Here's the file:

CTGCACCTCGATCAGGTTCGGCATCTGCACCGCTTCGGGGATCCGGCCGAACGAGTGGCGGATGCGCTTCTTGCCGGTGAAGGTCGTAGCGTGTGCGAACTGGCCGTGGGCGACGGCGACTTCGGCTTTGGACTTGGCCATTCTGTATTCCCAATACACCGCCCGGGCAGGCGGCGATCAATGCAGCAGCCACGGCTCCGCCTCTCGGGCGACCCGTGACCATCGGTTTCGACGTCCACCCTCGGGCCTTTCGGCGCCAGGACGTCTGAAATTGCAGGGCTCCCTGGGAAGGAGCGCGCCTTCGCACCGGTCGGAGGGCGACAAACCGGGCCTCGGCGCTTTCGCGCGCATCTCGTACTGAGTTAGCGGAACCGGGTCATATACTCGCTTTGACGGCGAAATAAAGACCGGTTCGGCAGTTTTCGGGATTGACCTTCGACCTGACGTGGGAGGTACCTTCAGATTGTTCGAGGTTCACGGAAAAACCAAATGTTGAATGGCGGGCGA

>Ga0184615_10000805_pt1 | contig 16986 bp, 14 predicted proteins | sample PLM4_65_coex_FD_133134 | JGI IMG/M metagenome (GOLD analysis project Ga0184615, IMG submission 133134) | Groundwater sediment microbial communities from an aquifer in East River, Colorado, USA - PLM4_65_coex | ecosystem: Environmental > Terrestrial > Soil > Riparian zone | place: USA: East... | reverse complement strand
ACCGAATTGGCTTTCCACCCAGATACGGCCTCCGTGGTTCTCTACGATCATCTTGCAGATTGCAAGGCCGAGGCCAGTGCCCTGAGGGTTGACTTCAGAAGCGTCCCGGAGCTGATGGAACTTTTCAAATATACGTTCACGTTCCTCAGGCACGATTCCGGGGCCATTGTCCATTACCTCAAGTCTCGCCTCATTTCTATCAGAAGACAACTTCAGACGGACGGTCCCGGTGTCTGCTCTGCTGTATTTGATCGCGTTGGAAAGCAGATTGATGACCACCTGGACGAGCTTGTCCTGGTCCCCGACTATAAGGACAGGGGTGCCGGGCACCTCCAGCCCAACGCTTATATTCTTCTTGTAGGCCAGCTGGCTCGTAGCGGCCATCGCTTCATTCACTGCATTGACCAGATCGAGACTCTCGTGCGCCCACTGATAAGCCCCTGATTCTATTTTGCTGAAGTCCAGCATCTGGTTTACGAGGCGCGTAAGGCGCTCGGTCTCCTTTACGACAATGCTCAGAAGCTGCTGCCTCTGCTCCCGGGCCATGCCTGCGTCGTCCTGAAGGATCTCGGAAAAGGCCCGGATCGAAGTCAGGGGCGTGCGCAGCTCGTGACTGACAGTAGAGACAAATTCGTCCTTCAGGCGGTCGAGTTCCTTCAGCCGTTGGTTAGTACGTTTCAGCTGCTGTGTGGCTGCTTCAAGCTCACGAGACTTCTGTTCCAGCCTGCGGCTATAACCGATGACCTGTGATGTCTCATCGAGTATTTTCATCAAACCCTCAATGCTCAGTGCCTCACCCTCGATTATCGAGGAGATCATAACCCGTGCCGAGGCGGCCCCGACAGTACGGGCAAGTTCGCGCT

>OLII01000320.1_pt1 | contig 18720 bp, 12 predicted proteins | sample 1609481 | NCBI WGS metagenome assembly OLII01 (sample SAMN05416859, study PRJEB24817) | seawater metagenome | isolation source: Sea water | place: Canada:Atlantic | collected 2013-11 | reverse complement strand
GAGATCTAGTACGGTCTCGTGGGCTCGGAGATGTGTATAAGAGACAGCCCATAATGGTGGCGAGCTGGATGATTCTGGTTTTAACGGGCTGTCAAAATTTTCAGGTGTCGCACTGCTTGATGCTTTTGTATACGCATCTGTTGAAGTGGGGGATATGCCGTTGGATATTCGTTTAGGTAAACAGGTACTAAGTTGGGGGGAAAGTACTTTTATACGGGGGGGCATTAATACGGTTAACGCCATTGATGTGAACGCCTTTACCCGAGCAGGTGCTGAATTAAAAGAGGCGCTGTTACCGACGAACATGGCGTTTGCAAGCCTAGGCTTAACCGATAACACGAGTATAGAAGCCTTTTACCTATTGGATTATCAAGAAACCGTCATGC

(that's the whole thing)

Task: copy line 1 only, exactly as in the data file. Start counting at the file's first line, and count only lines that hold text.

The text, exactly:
CTGCACCTCGATCAGGTTCGGCATCTGCACCGCTTCGGGGATCCGGCCGAACGAGTGGCGGATGCGCTTCTTGCCGGTGAAGGTCGTAGCGTGTGCGAACTGGCCGTGGGCGACGGCGACTTCGGCTTTGGACTTGGCCATTCTGTATTCCCAATACACCGCCCGGGCAGGCGGCGATCAATGCAGCAGCCACGGCTCCGCCTCTCGGGCGACCCGTGACCATCGGTTTCGACGTCCACCCTCGGGCCTTTCGGCGCCAGGACGTCTGAAATTGCAGGGCTCCCTGGGAAGGAGCGCGCCTTCGCACCGGTCGGAGGGCGACAAACCGGGCCTCGGCGCTTTCGCGCGCATCTCGTACTGAGTTAGCGGAACCGGGTCATATACTCGCTTTGACGGCGAAATAAAGACCGGTTCGGCAGTTTTCGGGATTGACCTTCGACCTGACGTGGGAGGTACCTTCAGATTGTTCGAGGTTCACGGAAAAACCAAATGTTGAATGGCGGGCGA